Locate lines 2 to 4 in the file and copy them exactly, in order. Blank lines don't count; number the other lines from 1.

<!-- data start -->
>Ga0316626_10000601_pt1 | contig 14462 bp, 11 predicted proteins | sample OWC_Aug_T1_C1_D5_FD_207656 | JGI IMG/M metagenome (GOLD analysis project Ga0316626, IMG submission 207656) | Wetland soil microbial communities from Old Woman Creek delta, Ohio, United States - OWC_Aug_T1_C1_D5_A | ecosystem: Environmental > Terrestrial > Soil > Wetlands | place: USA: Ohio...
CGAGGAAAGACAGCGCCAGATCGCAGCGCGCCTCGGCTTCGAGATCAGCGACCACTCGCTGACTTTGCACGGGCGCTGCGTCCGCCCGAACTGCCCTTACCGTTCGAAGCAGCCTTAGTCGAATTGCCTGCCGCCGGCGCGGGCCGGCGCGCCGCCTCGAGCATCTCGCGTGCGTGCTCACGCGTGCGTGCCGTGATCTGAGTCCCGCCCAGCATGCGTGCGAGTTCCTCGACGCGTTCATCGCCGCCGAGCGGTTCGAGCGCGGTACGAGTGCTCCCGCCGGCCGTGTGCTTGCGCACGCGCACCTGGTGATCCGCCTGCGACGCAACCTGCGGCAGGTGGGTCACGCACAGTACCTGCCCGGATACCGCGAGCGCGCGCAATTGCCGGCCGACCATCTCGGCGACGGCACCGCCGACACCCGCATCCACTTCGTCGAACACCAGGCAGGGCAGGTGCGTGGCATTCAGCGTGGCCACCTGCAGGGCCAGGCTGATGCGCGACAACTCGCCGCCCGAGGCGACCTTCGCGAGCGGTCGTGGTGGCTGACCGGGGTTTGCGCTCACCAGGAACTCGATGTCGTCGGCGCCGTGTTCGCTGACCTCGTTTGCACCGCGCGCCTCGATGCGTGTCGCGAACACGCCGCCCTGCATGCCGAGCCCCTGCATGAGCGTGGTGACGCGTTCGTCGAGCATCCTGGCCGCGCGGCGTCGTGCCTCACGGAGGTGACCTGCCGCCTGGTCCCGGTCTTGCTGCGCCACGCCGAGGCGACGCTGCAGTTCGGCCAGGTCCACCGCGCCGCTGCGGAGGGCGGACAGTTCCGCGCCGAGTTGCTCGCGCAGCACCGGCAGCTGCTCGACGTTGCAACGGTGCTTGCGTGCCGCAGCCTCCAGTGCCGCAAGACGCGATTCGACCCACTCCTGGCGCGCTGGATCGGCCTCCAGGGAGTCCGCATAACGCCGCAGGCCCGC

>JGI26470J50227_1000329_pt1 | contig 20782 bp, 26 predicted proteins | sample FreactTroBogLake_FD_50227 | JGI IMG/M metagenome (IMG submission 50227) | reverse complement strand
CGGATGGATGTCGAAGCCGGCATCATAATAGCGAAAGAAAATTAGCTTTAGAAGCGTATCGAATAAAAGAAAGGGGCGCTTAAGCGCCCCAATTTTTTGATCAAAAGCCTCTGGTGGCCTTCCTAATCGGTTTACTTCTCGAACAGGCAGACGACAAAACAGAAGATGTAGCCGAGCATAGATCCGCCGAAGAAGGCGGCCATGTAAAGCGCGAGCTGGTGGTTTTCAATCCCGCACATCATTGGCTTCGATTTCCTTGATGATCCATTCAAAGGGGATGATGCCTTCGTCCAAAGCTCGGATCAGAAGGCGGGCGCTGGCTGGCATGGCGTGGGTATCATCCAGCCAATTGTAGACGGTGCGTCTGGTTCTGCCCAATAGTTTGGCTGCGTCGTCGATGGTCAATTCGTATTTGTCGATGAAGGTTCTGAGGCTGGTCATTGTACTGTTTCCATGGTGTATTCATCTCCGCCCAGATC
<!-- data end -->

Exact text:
CGAGGAAAGACAGCGCCAGATCGCAGCGCGCCTCGGCTTCGAGATCAGCGACCACTCGCTGACTTTGCACGGGCGCTGCGTCCGCCCGAACTGCCCTTACCGTTCGAAGCAGCCTTAGTCGAATTGCCTGCCGCCGGCGCGGGCCGGCGCGCCGCCTCGAGCATCTCGCGTGCGTGCTCACGCGTGCGTGCCGTGATCTGAGTCCCGCCCAGCATGCGTGCGAGTTCCTCGACGCGTTCATCGCCGCCGAGCGGTTCGAGCGCGGTACGAGTGCTCCCGCCGGCCGTGTGCTTGCGCACGCGCACCTGGTGATCCGCCTGCGACGCAACCTGCGGCAGGTGGGTCACGCACAGTACCTGCCCGGATACCGCGAGCGCGCGCAATTGCCGGCCGACCATCTCGGCGACGGCACCGCCGACACCCGCATCCACTTCGTCGAACACCAGGCAGGGCAGGTGCGTGGCATTCAGCGTGGCCACCTGCAGGGCCAGGCTGATGCGCGACAACTCGCCGCCCGAGGCGACCTTCGCGAGCGGTCGTGGTGGCTGACCGGGGTTTGCGCTCACCAGGAACTCGATGTCGTCGGCGCCGTGTTCGCTGACCTCGTTTGCACCGCGCGCCTCGATGCGTGTCGCGAACACGCCGCCCTGCATGCCGAGCCCCTGCATGAGCGTGGTGACGCGTTCGTCGAGCATCCTGGCCGCGCGGCGTCGTGCCTCACGGAGGTGACCTGCCGCCTGGTCCCGGTCTTGCTGCGCCACGCCGAGGCGACGCTGCAGTTCGGCCAGGTCCACCGCGCCGCTGCGGAGGGCGGACAGTTCCGCGCCGAGTTGCTCGCGCAGCACCGGCAGCTGCTCGACGTTGCAACGGTGCTTGCGTGCCGCAGCCTCCAGTGCCGCAAGACGCGATTCGACCCACTCCTGGCGCGCTGGATCGGCCTCCAGGGAGTCCGCATAACGCCGCAGGCCCGC

>JGI26470J50227_1000329_pt1 | contig 20782 bp, 26 predicted proteins | sample FreactTroBogLake_FD_50227 | JGI IMG/M metagenome (IMG submission 50227) | reverse complement strand
CGGATGGATGTCGAAGCCGGCATCATAATAGCGAAAGAAAATTAGCTTTAGAAGCGTATCGAATAAAAGAAAGGGGCGCTTAAGCGCCCCAATTTTTTGATCAAAAGCCTCTGGTGGCCTTCCTAATCGGTTTACTTCTCGAACAGGCAGACGACAAAACAGAAGATGTAGCCGAGCATAGATCCGCCGAAGAAGGCGGCCATGTAAAGCGCGAGCTGGTGGTTTTCAATCCCGCACATCATTGGCTTCGATTTCCTTGATGATCCATTCAAAGGGGATGATGCCTTCGTCCAAAGCTCGGATCAGAAGGCGGGCGCTGGCTGGCATGGCGTGGGTATCATCCAGCCAATTGTAGACGGTGCGTCTGGTTCTGCCCAATAGTTTGGCTGCGTCGTCGATGGTCAATTCGTATTTGTCGATGAAGGTTCTGAGGCTGGTCATTGTACTGTTTCCATGGTGTATTCATCTCCGCCCAGATC